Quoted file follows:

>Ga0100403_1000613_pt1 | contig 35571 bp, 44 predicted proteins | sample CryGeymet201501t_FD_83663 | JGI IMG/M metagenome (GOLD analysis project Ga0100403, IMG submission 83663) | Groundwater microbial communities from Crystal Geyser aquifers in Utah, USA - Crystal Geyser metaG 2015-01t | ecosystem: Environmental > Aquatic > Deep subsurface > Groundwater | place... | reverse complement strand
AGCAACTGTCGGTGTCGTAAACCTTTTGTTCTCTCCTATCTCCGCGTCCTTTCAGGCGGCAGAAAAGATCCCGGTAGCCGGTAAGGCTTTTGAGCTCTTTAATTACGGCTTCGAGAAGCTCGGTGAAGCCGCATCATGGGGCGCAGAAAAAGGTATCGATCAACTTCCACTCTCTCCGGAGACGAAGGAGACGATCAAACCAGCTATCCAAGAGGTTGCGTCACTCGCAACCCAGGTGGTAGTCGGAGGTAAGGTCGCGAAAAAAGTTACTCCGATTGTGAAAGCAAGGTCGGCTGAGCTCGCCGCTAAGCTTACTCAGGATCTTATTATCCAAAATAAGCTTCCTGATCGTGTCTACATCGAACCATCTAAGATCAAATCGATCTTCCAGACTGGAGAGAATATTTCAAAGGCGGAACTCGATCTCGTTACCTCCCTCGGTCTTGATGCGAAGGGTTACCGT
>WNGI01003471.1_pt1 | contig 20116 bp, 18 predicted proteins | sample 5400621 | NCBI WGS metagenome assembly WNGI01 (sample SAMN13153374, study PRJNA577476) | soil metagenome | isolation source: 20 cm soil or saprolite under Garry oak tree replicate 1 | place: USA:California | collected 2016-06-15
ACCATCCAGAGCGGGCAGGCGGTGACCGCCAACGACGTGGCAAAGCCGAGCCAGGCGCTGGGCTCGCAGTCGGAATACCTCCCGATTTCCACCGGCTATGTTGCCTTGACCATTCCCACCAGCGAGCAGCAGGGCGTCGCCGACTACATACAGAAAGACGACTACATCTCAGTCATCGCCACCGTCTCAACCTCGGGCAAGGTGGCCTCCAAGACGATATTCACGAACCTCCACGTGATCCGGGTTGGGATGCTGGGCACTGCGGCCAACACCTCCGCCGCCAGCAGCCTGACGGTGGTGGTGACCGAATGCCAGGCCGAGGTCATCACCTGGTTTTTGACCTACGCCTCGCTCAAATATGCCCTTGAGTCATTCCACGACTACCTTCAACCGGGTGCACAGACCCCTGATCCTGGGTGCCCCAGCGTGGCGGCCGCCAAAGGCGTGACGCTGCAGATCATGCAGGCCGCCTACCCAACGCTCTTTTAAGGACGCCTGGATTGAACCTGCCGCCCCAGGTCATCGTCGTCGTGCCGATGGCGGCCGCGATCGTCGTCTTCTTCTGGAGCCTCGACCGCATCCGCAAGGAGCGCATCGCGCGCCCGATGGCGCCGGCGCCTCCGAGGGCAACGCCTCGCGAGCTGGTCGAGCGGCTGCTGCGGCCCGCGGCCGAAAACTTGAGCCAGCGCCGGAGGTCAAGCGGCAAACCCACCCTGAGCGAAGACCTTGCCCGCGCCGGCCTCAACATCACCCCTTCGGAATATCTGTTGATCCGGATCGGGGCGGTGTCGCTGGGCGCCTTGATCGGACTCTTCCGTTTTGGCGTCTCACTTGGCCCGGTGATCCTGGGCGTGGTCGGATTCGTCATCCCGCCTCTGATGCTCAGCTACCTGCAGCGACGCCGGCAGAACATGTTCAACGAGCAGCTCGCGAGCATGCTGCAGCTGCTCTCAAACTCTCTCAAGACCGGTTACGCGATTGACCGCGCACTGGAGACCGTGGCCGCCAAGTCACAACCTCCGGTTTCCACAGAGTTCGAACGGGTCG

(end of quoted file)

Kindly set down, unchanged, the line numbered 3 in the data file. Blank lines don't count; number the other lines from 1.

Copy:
>WNGI01003471.1_pt1 | contig 20116 bp, 18 predicted proteins | sample 5400621 | NCBI WGS metagenome assembly WNGI01 (sample SAMN13153374, study PRJNA577476) | soil metagenome | isolation source: 20 cm soil or saprolite under Garry oak tree replicate 1 | place: USA:California | collected 2016-06-15